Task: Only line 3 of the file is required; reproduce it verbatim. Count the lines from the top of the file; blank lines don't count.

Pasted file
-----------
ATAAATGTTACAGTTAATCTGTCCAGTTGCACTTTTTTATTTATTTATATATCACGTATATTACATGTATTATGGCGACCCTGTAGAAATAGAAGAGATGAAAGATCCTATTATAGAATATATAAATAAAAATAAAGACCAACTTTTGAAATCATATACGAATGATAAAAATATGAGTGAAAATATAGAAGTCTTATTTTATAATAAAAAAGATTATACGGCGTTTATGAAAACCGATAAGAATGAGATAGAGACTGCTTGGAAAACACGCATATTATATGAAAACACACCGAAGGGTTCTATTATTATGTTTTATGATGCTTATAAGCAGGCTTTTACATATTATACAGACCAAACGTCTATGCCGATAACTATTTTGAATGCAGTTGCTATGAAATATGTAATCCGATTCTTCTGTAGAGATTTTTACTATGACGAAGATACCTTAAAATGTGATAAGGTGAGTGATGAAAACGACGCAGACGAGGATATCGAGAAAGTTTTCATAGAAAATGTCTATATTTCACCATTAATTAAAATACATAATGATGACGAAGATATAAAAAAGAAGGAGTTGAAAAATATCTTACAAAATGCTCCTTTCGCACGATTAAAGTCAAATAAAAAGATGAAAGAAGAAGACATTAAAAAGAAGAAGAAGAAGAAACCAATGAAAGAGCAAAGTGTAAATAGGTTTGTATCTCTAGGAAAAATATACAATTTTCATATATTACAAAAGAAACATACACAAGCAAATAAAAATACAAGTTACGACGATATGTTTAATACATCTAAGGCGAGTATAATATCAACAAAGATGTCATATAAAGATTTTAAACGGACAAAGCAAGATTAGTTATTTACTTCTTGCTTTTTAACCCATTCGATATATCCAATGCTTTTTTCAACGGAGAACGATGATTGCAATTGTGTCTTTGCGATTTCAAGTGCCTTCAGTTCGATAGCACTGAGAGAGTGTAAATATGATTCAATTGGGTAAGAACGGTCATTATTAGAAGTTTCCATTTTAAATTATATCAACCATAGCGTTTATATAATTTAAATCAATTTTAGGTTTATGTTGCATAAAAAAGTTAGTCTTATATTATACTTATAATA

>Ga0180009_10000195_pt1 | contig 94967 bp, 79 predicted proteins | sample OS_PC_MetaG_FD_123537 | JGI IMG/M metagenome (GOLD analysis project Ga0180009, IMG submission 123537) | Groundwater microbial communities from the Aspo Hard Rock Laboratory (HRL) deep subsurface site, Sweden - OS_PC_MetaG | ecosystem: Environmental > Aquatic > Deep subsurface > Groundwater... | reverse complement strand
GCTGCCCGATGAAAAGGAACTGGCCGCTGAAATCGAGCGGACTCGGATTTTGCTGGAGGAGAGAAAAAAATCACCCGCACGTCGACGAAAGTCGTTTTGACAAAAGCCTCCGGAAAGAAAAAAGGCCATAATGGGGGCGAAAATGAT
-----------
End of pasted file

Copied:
GCTGCCCGATGAAAAGGAACTGGCCGCTGAAATCGAGCGGACTCGGATTTTGCTGGAGGAGAGAAAAAAATCACCCGCACGTCGACGAAAGTCGTTTTGACAAAAGCCTCCGGAAAGAAAAAAGGCCATAATGGGGGCGAAAATGAT